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<i>The Omen</i> releases today

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New York (Reuters): Mia Farrow has come full circle by giving birth to Satan's cinematic spawn nearly four decades ago and now returning as the anti-Christ's on-screen nanny in the remake of the horror classic The Omen. The waif-like star, now 61, is revisiting the genre that launched her career. In 1968, when she was 23 and married to Frank Sinatra, she starred in Roman Polanski's hit Rosemary's Baby, about a young woman afraid that her neighbours have a satanic plan for her unborn child. The Omen stars Liev Schreiber and Julia Stiles as the unsuspecting parents of a demonic boy named Damien, while Farrow reinterprets the evil nanny, Mrs. Baylock.

Even before The Omen's release-today when the numerical date, 6-6-06, evokes a number long tied by folklore to the devil-debate over the merits of John Moore's remake of the 1976 film has hit the Internet. Moore, in a recent meeting with reporters, said he had to update the characters with more depth. Damien's mother Katherine Thorn (Stiles), who knows her child is strange, now suffers openly from postpartum depression while the wicked Mrs. Baylock (Farrow) appears kind and gentle.

Casting Farrow as the caretaker, replacing the nanny who leaps to her death at Damien's birthday party, was ''pure fantasy,'' Moore told reporters in New York. He recalled how people told him to forget it, that Farrow would never agree. Farrow, for her part, told reporters she ''seriously questioned'' the role, since she ''loved to be scared by'' the original character, played by Billie Whitelaw. But Farrow accepted Moore's sweeter version of the nanny after he explained that the original nanny's bad intentions were too obvious. ''It might have flown 30 years ago, but it wouldn't fly today,'' Moore said, commenting on the parents handing their child over to a mean and mysterious caretaker. ''He used the word 'angelic','' Farrow said with a smile. ''So I began shining up my halo.'' An early review on Web site www.horror.com congratulated Moore on ''walking the fine line between faithfulness to the source material and a nod to the new guard of horror fans who demand a little extra.''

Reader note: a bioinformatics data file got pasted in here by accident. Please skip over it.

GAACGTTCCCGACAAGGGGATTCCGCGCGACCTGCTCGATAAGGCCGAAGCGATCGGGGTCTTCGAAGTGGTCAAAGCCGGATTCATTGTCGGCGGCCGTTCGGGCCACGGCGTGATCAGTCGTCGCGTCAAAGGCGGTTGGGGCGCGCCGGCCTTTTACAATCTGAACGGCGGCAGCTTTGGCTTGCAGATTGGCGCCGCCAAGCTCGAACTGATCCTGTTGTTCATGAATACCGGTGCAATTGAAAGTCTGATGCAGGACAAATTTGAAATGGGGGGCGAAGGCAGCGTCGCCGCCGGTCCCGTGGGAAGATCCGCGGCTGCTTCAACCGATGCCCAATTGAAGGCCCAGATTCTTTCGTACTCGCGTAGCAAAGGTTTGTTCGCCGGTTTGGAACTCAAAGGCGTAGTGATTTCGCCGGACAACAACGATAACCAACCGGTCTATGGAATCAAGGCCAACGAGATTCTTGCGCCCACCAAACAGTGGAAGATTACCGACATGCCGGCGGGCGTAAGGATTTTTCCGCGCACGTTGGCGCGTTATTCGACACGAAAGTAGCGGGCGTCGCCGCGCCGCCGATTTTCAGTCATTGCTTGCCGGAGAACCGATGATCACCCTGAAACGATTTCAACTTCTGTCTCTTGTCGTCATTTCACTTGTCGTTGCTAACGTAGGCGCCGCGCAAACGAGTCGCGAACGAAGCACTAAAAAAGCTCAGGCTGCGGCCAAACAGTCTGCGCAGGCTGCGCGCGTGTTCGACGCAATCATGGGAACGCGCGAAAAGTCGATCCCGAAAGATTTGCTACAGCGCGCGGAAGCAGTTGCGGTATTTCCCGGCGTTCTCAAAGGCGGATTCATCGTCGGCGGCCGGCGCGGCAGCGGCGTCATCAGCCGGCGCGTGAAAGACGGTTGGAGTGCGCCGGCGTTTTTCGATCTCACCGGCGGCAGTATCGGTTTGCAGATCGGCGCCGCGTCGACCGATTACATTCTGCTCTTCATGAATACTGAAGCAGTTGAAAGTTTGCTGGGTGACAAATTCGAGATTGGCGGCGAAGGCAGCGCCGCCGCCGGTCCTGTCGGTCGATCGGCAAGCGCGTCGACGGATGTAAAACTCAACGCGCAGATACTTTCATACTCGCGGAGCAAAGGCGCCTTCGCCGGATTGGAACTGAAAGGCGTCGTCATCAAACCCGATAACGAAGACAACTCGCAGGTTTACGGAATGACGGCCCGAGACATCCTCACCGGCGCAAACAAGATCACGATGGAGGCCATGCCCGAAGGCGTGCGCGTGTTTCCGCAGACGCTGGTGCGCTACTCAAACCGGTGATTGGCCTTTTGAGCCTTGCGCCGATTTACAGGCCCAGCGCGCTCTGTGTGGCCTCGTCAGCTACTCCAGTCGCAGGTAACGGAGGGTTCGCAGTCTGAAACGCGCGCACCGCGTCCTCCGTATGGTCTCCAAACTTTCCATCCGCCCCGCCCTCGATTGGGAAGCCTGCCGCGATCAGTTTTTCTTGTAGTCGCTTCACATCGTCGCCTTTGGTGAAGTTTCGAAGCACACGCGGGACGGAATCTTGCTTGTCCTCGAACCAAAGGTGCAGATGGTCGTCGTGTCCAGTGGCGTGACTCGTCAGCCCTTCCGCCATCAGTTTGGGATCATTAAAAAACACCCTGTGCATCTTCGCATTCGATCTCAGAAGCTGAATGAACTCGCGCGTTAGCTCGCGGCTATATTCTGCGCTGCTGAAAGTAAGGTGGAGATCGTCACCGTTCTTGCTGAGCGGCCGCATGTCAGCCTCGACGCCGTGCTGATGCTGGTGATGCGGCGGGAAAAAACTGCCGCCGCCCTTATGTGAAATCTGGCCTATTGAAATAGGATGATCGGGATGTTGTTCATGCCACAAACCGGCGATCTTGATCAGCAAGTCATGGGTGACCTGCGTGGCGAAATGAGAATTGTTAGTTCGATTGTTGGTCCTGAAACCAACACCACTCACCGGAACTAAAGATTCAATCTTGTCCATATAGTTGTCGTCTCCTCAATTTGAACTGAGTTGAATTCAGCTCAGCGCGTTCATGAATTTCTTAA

The new film is very close to the original, except that modern tragedies are employed to suggest the New Testament's apocalyptic Book of Revelation is coming true, and that the anti-Christ is on his way. There are allusions to modern events such as the Darfur crisis, the Iraq war, the 2004 tsunami and the events of Sept. 11. ''I'm posing the notion that now more than ever ... failure to act against the evil that's being perpetrated on a daily basis could result in a falling into the precipice of evil,'' Moore said.

Leading man Schreiber linked the revival to a similar mood in the late 1970s as in the present time. ''I don't know if it has something to do with the end of the Vietnam War and civil conflicts and what was going on in the country politically,'' he said. ''But I certainly think there are some parallels that could be drawn with 2006.''

Paul Dergarabedian, president of box-office tracker Exhibitor Relations Co. offered a more practical explanation, saying that young moviegoers enjoy seeing films they know of, but are too young to have watched. So for a studio such as Twentieth Century Fox, which owns The Omen rights, a remake can be easy money, he said. The story is there. The name is familiar. What's more, it can revive DVD sales of an old film that died long ago. When Warner Bros. re-released The Exorcist in 2000 with extra footage, it pulled in 39.7 million dollars domestically, on top of the 165 million dollars it grossed in 1973.

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